The results of A/B testing directly depend on the hypothesis to be tested. The hypothesis must contain the object to be analyzed, its changes, and expected results. The general hypothesis is divided into 2 hypotheses:

  • The null hypothesis – the changes made will give no result, and all deviations are due to chance.
  • The alternative hypothesis – option B will show a statistically significant result.

The Number of Tested Variables

Each website or mobile app contains dozens of elements influencing the user experience, traffic, conversion rates and other target indicators. Testing a few or all at once isn’t the best option, as after testing it will be difficult to determine which variable had a decisive impact on the result. Therefore, for a single split test, you need to select only one element to be tested (and there can be more than two variations).

Audience Distribution 

For the purity of the split test, the traffic should be distributed randomly and equally between the control and the version being tested. Users who see version A should not see version B. Suppose a product is already in use and some improvements are made to it (for example, there is a parallel advertising campaign). In that case, the traffic should be divided into 3 groups instead of 2 for reliable results. The first two are shown the control version of the product, and the third group is shown the product under test. If the results in the first two groups are the same. External factors have not affected the validity of the test and the result can be trusted.

Analyzing Results 

At the end of A/B testing, you need to compare the results of groups A and B with each other and the resulting difference with the threshold of significance. You also need to assess how the metric’s value changed in option B – positive and negative. This will allow us to understand the reasonableness of the changes.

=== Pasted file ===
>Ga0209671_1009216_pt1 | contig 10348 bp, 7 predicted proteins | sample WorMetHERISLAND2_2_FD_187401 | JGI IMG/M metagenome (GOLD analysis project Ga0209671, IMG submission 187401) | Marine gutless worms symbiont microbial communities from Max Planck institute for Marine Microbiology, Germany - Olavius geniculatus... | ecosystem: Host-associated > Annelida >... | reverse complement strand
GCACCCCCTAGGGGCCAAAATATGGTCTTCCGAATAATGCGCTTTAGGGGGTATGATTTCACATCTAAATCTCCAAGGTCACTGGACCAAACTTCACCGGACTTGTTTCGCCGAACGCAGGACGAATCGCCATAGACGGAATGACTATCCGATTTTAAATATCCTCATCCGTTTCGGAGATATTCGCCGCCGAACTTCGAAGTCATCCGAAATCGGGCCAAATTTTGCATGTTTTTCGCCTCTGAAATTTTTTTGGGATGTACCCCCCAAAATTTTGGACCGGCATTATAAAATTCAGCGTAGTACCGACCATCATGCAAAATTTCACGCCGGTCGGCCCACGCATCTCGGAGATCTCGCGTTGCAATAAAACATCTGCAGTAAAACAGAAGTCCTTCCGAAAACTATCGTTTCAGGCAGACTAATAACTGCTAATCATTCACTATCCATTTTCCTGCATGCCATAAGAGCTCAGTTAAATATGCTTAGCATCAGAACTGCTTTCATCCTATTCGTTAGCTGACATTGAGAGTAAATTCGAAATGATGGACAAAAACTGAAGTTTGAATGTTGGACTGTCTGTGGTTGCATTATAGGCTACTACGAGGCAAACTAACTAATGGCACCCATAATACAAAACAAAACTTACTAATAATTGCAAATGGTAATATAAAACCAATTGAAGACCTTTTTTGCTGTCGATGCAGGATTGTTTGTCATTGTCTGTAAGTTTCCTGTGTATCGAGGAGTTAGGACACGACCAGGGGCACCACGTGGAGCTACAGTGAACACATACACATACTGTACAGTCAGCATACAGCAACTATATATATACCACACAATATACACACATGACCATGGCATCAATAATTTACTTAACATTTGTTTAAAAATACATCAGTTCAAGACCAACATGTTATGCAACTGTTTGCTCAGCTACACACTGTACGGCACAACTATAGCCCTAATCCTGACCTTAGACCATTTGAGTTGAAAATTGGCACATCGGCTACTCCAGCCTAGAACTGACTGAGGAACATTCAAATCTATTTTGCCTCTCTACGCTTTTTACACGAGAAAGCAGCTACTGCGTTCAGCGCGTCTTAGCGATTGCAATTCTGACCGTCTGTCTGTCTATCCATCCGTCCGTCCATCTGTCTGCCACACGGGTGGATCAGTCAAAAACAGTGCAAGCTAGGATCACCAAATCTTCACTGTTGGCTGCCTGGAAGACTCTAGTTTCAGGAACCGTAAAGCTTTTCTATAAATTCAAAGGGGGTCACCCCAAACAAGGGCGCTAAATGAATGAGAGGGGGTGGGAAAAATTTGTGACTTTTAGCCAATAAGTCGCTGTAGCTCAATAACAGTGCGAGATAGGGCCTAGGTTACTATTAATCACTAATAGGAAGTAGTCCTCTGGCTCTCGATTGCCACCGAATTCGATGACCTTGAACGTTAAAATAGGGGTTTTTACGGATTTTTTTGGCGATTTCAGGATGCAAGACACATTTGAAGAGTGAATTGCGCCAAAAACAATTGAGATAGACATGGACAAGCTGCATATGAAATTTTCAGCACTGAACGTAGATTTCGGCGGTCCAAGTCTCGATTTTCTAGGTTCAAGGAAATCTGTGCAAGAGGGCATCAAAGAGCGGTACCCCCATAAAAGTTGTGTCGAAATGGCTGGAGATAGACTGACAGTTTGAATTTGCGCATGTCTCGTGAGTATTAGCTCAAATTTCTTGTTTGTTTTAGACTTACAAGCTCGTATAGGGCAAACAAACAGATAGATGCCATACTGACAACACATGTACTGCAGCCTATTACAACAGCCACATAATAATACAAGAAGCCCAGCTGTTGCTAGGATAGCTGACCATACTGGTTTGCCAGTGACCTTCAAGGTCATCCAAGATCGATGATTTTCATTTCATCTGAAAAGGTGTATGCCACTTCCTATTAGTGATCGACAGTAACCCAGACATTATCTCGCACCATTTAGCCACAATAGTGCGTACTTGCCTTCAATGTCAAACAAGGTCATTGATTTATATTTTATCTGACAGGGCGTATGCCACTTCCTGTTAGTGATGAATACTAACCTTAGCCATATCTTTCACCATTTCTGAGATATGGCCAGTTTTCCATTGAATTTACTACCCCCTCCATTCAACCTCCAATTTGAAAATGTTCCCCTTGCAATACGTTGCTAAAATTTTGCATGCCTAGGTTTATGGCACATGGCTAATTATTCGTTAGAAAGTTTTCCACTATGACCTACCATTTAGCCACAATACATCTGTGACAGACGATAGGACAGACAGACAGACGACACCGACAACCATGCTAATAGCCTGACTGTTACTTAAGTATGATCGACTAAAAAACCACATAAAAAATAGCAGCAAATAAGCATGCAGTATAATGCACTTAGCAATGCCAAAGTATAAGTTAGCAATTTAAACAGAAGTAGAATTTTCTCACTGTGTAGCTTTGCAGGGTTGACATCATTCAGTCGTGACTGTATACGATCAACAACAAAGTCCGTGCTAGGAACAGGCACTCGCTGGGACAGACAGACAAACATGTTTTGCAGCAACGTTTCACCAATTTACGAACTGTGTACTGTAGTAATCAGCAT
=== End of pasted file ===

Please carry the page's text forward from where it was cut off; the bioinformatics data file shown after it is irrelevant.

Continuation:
If the split test showed no significant difference between the overall metrics A and B, you can try segmenting them. For example, changing the subscription button from rectangular to round didn’t increase orders. However, it improved the return on orders for the female portion of the audience. Such segmentation can be done by geography, platform type, gender, age, traffic source, etc.

Not always a small difference between the target figures in the control and experimental groups means no result. They need to be correlated with the degree of change made. 

If the testing was carried out correctly and showed a statistically significant result, and the changes made justified themselves, that’s not a reason to stop. Moreover, first, on the same strip, except for the button targeted action, there is a header, the main text, images and photos, a widget that measures the duration of the action, and many other elements. All of them influence user behavior. Secondly, conducting several iterations of a test for the same element is recommended, with each new control making an experimental version from the previous test.